Friday, November 28, 2008

Universal Health Coverage

In this week’s Nation (Dec 8, 08), Alexander Cockburn has a very good column that includes the following: “Last week I had the usual urge to machine gun the TV set while listening to the McLaughlin Group, all of whom presumably haul home at least $200,000 a year, as they deplored the unconscionable wages of the line workers in Detroit.” He continues on looking at the Wall St. Journal’s editorial policy (“…the WSJ’s editors have always taken a stern line on letting the weak die in the snow.”), and the fact that letting the US automakers collapse while bailing out the financial sector (and quoting Paul Craig in Counterpunch “A country that doesn’t make anything doesn’t need a financial sector as there is nothing to finance.”) is heavily anti-union in motivation and essentially racist in eliminating the strongest source of good jobs for black workers.

But the attitude of the McLaughlin Group is not limited to reactionary TV pundits, who obviously feel that they are contributing something valuable to the economy. All policy recommendations come from the “prominent” who, when they advocate implementation of restrictions and limitations, are never part of the group that will be negatively effected. Shortly before the election, at the recent national meeting of the American Public Health Association I attended a session inaccurately billed as a “Town Hall Forum” to solicit input on policy from the membership. (It was in fact an hour and a quarter of comments from five illustrious panelists; when a member of the audience went to the microphone as it was opened for the last 10 minutes of the session to express his opinion, he was cut off by the moderator asking “What’s your question?” Whoops.) The general tenor of the panelists’ opinions, with the notable exception of Quentin Young, President of Physicians for a National Health Program and a former APHA president, was expressed by the one who, in response to calls for a universal healthcare program, said “We can’t let the perfect be the enemy of the good,” presumably meaning that if we insist on covering everyone, we may not be successful in getting a program that covers some more people. I will not name that individual, nor the organization for which she works, not only to protect her honor but because the rest all said essentially the same thing. Suffice it to say, she will not be one of those left out if we implement the “good” instead of the “perfect”. The talking heads never are. When was the last time, even in private but certainly in public, you ever heard someone say “I’m really suffering without health coverage, but don’t worry about including me and my family in your health reform plan. We don’t want to let the perfect be the enemy of the good.”?

We hear a lot of talk about health reforms other than single-payer universal health care, such as health savings accounts, employer mandates, buying more people in to insurance-company policies, all of which will cost a lot more and not cover everyone. Last year the Kansas Health Policy Authority (KHPA), a government agency, on request of the legislature and with private foundation funding, commissioned a study on possible health reforms in Kansas. It found that a variety of programs that would cover a few or some more people would all cost about the same. Except single-payer, which would cover everyone and save a minimum of 10% ($800,000,000) compared to current costs, and possibly up to 30%! Of course, such a program, covering everyone while saving a lot of money, was too radical for the KHPA to recommend to the legislature, so they recommended one that would cost a little more money and cover about 1/3 of the currently uninsured. To no avail; not only did the legislature not implement that recommendation, they implemented none of the ones the KHPA made, including those urging people to lose weight and exercise more!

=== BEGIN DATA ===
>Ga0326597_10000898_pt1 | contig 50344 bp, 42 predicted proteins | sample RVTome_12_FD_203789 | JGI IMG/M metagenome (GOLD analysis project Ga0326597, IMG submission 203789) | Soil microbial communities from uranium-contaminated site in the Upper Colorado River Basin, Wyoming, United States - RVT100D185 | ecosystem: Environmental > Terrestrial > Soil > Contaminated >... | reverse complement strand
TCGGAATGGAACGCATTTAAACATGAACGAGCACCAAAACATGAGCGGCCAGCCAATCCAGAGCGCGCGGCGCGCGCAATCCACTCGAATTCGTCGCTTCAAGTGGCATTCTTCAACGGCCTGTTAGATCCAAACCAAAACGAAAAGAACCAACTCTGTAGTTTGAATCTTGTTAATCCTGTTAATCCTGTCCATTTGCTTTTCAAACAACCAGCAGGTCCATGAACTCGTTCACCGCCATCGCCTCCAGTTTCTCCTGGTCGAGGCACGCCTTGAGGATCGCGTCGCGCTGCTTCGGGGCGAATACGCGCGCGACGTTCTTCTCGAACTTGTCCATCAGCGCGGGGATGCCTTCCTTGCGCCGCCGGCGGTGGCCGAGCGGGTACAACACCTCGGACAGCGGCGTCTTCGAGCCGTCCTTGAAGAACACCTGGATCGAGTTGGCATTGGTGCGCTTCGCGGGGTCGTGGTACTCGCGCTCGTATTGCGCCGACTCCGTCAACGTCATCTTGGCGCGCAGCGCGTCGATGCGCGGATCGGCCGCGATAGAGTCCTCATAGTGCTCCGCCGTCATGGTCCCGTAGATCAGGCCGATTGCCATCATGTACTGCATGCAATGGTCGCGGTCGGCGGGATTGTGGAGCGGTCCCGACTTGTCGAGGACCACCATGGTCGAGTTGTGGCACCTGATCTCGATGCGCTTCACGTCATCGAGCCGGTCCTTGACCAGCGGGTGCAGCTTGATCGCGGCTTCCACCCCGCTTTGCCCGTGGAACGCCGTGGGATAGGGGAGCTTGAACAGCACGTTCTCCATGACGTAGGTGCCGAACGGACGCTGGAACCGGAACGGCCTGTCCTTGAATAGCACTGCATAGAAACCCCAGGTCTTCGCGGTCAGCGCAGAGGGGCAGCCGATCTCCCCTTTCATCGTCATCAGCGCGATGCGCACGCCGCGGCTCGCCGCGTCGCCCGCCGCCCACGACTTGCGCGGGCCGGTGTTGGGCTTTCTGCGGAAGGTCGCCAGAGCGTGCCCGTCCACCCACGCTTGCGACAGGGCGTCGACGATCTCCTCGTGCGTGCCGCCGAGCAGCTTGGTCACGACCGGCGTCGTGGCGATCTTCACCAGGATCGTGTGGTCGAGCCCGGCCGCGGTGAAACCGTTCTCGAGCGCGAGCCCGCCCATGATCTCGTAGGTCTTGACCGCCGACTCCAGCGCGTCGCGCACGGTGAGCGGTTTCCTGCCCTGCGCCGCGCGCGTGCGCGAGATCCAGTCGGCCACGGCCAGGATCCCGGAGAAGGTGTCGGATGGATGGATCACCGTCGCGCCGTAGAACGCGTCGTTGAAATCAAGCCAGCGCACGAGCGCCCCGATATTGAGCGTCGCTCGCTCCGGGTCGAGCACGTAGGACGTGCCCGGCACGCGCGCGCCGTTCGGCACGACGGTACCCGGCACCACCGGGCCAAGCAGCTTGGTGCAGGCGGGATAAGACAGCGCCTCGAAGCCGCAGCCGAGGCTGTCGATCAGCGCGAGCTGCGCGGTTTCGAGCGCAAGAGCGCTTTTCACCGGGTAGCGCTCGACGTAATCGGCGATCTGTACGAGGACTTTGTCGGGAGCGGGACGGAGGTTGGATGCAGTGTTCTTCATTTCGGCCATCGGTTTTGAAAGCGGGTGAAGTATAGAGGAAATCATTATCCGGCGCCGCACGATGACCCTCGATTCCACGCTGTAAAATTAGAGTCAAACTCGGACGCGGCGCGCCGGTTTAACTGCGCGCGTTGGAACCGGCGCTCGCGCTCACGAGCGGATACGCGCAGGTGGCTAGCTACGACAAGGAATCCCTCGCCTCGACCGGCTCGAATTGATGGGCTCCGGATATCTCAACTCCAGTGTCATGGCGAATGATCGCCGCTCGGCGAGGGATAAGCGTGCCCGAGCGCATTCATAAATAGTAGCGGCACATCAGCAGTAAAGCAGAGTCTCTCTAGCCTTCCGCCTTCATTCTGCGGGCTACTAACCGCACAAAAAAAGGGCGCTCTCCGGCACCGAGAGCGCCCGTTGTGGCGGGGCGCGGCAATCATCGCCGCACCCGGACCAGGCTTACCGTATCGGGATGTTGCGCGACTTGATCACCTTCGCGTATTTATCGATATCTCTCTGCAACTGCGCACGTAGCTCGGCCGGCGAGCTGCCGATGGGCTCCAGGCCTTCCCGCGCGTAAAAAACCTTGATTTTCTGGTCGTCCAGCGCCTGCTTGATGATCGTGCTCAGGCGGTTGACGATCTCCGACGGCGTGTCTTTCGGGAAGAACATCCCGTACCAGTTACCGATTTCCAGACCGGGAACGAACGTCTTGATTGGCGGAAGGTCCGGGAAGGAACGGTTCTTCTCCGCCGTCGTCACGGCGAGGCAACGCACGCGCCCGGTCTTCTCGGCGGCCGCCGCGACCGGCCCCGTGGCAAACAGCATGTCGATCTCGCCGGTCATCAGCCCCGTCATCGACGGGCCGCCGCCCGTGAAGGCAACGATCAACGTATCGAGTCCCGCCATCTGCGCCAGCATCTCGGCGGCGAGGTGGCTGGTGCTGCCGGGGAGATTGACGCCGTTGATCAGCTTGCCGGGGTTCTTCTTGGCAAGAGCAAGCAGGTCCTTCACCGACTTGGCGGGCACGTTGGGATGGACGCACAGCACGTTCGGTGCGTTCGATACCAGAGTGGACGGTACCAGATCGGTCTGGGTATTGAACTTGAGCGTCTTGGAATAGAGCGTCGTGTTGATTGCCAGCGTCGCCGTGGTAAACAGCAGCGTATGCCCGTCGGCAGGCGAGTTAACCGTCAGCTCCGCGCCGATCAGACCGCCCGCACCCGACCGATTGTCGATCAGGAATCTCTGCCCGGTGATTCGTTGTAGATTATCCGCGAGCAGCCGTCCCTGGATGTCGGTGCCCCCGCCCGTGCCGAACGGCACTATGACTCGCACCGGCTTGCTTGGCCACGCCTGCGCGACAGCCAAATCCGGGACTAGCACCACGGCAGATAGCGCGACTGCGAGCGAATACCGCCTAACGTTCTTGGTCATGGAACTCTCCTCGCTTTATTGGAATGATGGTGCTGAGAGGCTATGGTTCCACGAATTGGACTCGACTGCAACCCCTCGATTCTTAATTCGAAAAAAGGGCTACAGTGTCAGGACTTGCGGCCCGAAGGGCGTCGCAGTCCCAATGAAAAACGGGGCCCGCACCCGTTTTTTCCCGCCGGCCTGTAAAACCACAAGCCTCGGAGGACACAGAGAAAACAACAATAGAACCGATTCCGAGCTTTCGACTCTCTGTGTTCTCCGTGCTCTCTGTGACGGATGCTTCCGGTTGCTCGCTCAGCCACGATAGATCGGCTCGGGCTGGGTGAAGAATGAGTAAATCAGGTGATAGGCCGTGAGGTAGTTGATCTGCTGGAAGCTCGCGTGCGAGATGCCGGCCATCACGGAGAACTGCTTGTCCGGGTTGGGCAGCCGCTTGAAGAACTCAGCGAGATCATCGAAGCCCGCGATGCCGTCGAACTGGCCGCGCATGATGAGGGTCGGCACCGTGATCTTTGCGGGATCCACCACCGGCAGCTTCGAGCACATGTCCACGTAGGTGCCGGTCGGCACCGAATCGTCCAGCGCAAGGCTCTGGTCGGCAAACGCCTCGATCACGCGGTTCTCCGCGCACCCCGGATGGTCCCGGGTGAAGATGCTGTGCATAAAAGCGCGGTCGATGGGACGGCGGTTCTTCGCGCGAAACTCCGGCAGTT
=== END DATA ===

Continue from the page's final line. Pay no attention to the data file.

It behooves us to remember that all the talk about non-single-payer programs comes from politicians, policy wonks, professors, pundits and other talking heads. As Dr. Young said, there is only one movement for health reform that actually has regular people in in – labor unions, churches, professional and community groups, and plain old folks who may not have or worry that they may soon not have health insurance – and that is the movement for single payer. We need to make sure that they, and we, never let the pressure up, that the hope generated by our new administration is not smothered by the blathering of self-righteous “important people” who know what is best for everyone else, as long as they do not have to suffer the consequences themselves. We need to hold strong to the simple call to:

Cover Everybody!

Although I do think we need to respect difference of opinion, as long as they are honest and the proponents are willing to live with what they propose for others. I am thinking of a bumper sticker that says: “If you don’t think we need a program to provide health coverage to everyone, it’s ok. We can leave you out!”

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